Featuring Sarah Shull
History and Diagnosis
Dewey, an 8-month-old intact male Dalmatian, presented to the MSU Veterinary Medical Center’s Emergency Service after three days of lethargy and progressive hind-limb stiffness and pain. Previously, Dewey’s neighbors had sprayed pesticides, and when Dewey was playing outside, his owners saw him take some of the sprayed plants from their yard in his mouth; however, they did not believe he ingested them.
The next afternoon, Dewey became lethargic and his health continued to deteriorate through the night. He began shaking and his owners recorded a temperature of 104.4F.
His owners took Dewey to their veterinarian, who performed a CBC and biochemistry profile, which revealed a leukocytosis. Dewey was placed on cephalexin and given an injection of penicillin.
While the owners initially noted improvement, they decided to seek a second opinion the next day. A second veterinarian performed radiographs that were unremarkable and added sucralfate, tramadol, and carprofen to Dewey’s medication regimen. But the following day, Dewey’s owners discontinued this course of treatment.
At this point, Dewey was mobile, but experiencing increased pain and stiffness. His owners noticed that Dewey’s bowel movement was mucoid and greasy. That morning, Dewey was noted to have progressive weakness of the hind limbs. After he was administered a morphine injection and given a dose of baby aspirin, his owners brought him to the MSU Veterinary Medical Center.
Upon presentation to the Emergency Service, clinicians performed a physical examination, where they noted Dewey to be in sternal recumbency with a tense abdomen, the inability to stand without assistance, and a kyphotic posture.
A thorough neurologic examination was performed by Dr. Joshua Gehrke of the Neurology Service, which revealed that Dewey’s symptoms had progressed rapidly from initial presentation. Dewey was now noted to be tetraplegic and had a decreased withdrawal reflex in the right thoracic limb. These neurologic signs were consistent with a caudal cervical lesion localizing to the C6-T2 spinal cord segments.
Given the degree and progressive neurologic signs, an emergency MRI was performed. The MRI revealed large hematoma thought to be arising from the ventral spinal artery and the dura mater at the level of the seventh cervical vertebrae. The hematoma was so all-encompassing that it was noted to be causing compression from outside the spinal cord.
After some thought, the owners suspected the injury to be secondary to a possible traumatic event, as Dewey has been renowned for his intense Frisbee activity. It was hypothesized that the artery and dura mater ruptured during one of Dewey’s recent Frisbee encounters, thus causing Dewey’s clinical signs and pain.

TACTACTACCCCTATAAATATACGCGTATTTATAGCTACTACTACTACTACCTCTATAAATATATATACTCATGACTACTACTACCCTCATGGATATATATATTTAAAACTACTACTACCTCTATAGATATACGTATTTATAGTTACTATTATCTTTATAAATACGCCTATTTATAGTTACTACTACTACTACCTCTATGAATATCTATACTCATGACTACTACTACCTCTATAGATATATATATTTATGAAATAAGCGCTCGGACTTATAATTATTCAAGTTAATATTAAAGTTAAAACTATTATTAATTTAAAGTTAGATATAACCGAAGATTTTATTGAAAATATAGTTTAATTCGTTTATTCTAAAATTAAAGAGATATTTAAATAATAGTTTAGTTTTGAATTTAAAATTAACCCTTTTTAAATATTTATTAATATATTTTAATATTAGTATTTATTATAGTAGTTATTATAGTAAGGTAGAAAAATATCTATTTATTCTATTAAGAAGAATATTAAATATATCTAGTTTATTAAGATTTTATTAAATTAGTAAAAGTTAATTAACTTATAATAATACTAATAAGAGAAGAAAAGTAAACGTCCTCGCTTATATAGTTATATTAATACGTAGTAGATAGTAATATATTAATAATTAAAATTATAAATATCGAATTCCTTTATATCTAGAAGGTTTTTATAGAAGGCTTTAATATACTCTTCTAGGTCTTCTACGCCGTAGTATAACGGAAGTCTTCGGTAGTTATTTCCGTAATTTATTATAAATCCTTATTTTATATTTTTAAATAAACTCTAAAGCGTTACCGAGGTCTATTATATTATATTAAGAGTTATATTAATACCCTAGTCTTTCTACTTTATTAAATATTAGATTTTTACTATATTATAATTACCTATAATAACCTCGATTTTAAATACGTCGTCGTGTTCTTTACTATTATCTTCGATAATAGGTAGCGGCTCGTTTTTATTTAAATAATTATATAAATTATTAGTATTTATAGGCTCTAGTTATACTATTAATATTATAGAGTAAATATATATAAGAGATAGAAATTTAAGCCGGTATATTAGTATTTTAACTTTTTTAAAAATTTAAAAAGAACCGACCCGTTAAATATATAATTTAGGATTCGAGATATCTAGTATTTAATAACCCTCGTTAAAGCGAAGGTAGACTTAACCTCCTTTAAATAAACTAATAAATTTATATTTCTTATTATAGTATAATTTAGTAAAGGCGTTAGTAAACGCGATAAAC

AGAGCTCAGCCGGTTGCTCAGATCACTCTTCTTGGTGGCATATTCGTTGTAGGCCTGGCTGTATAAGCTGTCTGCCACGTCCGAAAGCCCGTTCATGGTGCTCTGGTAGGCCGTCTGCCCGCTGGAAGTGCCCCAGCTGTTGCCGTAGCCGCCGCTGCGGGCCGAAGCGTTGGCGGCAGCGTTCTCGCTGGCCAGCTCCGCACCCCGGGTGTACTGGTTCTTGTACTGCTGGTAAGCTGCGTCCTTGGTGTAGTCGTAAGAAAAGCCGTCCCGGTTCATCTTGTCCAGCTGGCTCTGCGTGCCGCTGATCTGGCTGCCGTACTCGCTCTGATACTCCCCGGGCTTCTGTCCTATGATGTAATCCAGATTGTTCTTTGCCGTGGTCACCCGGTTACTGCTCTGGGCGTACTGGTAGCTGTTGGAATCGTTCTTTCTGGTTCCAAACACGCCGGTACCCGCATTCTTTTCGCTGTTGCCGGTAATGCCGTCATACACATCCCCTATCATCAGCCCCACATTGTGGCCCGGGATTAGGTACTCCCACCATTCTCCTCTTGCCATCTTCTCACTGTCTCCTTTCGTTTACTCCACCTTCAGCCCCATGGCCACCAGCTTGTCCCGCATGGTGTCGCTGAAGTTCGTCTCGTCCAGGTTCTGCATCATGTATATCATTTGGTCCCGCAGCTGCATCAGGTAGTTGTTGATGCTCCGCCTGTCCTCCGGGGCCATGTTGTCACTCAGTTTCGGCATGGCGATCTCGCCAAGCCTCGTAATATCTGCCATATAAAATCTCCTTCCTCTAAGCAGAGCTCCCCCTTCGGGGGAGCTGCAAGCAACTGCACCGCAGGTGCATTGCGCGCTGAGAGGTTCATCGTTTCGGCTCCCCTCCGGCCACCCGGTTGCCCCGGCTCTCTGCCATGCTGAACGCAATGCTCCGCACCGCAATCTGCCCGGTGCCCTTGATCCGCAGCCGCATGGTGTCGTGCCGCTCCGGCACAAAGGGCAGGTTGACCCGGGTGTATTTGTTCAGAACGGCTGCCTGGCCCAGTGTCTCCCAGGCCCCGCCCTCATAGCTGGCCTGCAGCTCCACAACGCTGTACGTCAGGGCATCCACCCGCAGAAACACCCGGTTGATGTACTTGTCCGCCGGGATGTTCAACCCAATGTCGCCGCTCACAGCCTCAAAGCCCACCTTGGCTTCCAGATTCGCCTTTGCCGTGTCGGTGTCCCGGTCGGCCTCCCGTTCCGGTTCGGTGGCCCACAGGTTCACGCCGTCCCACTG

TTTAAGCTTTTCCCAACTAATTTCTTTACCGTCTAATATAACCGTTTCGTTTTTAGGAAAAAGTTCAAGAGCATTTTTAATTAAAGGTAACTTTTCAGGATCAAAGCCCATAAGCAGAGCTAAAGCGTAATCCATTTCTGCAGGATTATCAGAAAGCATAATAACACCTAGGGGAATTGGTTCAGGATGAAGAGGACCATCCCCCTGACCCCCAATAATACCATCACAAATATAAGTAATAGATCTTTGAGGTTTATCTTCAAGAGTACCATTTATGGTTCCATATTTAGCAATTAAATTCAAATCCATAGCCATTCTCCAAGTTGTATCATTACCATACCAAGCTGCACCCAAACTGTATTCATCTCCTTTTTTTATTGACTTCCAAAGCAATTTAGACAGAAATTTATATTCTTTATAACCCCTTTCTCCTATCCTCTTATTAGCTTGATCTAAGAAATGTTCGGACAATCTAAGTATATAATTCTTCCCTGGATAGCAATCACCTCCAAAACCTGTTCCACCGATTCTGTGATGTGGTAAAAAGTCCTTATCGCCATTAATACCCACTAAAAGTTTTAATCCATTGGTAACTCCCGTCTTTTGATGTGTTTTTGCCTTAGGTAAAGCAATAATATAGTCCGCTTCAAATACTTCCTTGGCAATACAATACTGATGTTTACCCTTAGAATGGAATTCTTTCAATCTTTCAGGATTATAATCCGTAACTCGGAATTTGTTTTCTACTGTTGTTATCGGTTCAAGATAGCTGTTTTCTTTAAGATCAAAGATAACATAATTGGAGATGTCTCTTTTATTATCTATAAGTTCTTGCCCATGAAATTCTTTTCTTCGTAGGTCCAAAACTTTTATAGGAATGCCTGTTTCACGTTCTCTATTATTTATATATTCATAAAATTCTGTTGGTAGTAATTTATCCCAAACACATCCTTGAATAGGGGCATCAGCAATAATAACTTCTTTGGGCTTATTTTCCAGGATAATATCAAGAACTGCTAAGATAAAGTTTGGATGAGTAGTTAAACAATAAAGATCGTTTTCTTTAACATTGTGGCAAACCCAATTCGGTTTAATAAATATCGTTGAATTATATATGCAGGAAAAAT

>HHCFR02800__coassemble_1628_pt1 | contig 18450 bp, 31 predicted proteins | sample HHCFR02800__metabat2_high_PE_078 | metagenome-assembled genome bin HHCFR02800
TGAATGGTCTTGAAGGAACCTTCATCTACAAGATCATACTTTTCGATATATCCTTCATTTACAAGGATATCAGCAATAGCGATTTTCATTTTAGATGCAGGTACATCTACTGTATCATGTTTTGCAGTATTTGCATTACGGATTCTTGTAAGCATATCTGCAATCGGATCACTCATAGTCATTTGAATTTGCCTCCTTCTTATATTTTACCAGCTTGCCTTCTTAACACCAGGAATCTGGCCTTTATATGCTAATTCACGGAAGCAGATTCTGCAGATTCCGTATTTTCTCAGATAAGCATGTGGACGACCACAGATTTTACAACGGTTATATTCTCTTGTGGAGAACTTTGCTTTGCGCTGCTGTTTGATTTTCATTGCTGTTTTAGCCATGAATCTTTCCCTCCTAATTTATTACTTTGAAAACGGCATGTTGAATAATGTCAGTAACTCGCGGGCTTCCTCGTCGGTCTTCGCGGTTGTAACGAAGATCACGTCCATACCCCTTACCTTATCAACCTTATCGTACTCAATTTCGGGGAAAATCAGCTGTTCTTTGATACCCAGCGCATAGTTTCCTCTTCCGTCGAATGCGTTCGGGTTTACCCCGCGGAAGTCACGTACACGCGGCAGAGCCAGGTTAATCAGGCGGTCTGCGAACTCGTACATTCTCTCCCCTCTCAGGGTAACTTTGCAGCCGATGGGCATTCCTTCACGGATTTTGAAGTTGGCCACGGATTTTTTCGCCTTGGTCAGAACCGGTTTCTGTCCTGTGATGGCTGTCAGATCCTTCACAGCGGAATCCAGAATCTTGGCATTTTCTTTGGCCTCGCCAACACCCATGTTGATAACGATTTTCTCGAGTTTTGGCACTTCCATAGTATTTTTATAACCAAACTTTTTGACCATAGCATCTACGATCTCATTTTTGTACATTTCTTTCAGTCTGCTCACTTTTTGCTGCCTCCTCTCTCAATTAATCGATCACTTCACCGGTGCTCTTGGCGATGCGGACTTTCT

Treatment and Outcome
Surgical intervention was discussed, but Dr. Gehrke decided not to pursue extensive spinal surgery. Given the degree and extensive nature of the hematoma, removal could potentially cause permanent paralysis. It was also possible that once the old hematoma was removed from the spinal cord, the Neurology team may not be able to control new arterial hemorrhaging, given the limited visual surgical field.
Dr. Gehrke decided to place Dewey in a custom-made external coaptation or “cervical splint.” The device was made in-Hospital by the Biomedical Engineering staff. It was placed around Dewey’s neck and thorax to immobilize his spine and provide stability and some pain relief during the healing process.
While in the hospital, Dewey began to slowly improve neurologically. Five days later, Dr. Gehrke determined that Dewey would be able to continue his care at home with careful monitoring. The Veterinary Medical Center provided Dewey’s owners with steps for at-home care and monitoring that included mobility assistance, bladder expression, physical therapy, hygiene, feeding, and the administration of pain medications.
One week later, Dewey returned to the Neurology Service for a check-up and bandage change. Dewey’s thoracic and pelvic limb joints showed improvement in flexing and extending with passive range of motion and massage. He also was able to support his own weight during the bandage change. Dr. Gehrke noted Dewey’s excellent progress and added weekly rehabilitation through the Veterinary Medical Center’s Rehabilitation Service to aid in his recovery.
Traumatic spinal cord injury (SCI) can have devastating effects on dogs, including paralysis and incontinence. Dewey’s condition was complicated, and once diagnosed, Dewey’s prognosis was guarded. Proper treatment provided by the Critical Care Team and the Neurology Service allowed Dewey to heal effectively at home with his family, and by working with the Rehabilitation Service, Dewey was able to make a full recovery.